In weapons master, there are often special conditions that make it more challenging, and gold is awarded along with experience. Experience is just an extra feature that brings you to different titles. By completing weapon master stages, different weapons, outfits, stages, and characters can be unlocked.

Overall, the modes are numerous and deep, the fighting is very strategic and planned, and playing this game (with mention to difficulty levels from easy to extremely hard. However, if you're particularly good at fighting games you should be able to break through the guard impact feature and use it to an almost ridiculous advantage. Very long range weapons take a decent amount of skill to overcome, and a factor of cheapness is very evident, but well suppressed.


The graphics are excellent, and are shown off in the opening cinematic. The is very high and the backgrounds are detailed (sharks swim, water runs, etc.). The characters' hair will move, blow in the wind, etc. Their eyes will widen when speaking, their clothes are very detailed and properly move according to their body, and the special effects from attacks produce a very notable aspect. The flashes from blade clashes and the darkening from throwing and charge-ups are incredible.

The eyes will blink properly and are colored accordingly, the eyelashes have a surprising level of accuracy, and the weapons are very well done

The frame rate is very steady, the use of objects in the many stages is frequent, the colors and stages are varied, and the skies and lighting are done well. There can be a slight slowdown when serious guard impacting begins, but not an awful lot. The detail of the wind blowing the hair, however, is slightly overused, and every once in a while the visuals can seem totally outrageous and unrealistic due to effects of falling off and into water, but that also isn't too much of a problem.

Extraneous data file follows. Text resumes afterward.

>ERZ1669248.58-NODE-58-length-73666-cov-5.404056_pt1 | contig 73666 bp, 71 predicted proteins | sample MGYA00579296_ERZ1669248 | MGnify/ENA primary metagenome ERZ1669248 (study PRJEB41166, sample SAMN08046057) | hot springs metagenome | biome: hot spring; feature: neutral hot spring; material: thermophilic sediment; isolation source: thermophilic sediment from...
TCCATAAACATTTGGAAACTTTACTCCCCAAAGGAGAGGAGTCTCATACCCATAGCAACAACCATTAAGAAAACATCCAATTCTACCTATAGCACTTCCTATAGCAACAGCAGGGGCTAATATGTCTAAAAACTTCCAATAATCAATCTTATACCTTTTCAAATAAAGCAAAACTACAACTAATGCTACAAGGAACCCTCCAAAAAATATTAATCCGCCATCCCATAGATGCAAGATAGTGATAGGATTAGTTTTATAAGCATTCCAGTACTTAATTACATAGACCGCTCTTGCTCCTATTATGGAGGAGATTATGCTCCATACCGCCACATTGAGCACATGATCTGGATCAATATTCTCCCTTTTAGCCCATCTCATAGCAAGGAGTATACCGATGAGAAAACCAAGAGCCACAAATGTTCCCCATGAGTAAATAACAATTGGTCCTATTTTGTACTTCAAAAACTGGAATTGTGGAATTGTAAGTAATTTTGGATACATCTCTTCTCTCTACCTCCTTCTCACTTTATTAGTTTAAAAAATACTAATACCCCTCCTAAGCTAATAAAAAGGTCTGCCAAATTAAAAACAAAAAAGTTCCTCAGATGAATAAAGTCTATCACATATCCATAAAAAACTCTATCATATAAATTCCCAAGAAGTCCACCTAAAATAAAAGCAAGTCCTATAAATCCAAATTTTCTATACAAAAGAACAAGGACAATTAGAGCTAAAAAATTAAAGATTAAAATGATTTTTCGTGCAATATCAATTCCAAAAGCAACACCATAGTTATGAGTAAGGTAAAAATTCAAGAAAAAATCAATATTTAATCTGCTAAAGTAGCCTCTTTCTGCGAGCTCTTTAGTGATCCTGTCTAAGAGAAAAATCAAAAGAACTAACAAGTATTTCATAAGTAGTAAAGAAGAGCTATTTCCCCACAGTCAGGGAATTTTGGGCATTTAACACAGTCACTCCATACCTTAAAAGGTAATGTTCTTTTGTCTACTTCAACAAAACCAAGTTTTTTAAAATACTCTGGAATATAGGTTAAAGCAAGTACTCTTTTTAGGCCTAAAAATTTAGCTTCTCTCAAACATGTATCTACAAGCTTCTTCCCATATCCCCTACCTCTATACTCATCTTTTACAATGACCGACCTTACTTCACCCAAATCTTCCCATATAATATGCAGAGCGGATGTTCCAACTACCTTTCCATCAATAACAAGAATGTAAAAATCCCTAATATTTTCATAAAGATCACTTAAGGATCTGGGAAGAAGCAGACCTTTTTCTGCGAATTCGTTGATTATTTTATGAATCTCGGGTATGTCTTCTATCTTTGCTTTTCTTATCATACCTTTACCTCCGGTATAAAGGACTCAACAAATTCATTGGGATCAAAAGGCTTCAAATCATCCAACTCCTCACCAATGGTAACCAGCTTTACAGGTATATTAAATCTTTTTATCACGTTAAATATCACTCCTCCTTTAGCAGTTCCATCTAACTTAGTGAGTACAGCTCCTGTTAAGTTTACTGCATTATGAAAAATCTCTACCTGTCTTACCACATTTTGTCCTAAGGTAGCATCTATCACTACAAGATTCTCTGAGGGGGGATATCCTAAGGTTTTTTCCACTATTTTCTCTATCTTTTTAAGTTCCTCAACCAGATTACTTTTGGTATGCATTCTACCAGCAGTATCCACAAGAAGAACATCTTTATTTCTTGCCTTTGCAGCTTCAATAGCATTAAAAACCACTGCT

The character voices drip with emotion and personality, and the sounds of blades hitting, deflecting, clashing, etc. are done very well. You can sense the personality from listening to Maxi's arrogance, Cervantes' sadist nature, Nightmare's anger, and Kilik's caring. The footsteps are also done well.

The music is varied and the instrumentation is superb, truly giving feeling to the place you fight. Some of the songs fail to give you the fighting hype, but most of them fit the position and aren't as noted as they ought to be. Some of the sounds such as blades clashing and reflects being made truly could have been a bit more varied, but this is a very minor shortcoming.

Overall, this game lasts a long time due to the many modes and weapons master stages of multiple levels and unlockables, even though game play can become cheap if not handled properly, and is a great sequel to an excellent game. The graphics have already been acknowledged as amazing, and the rich sounds only add. This is a great fighting game, excellent for any person even slightly interested in the genre, and, despite minor shortcomings, is just about all it is cracked up to be.

Reviewer's Rating:   4.5 - Outstanding

Originally Posted: 07/08/04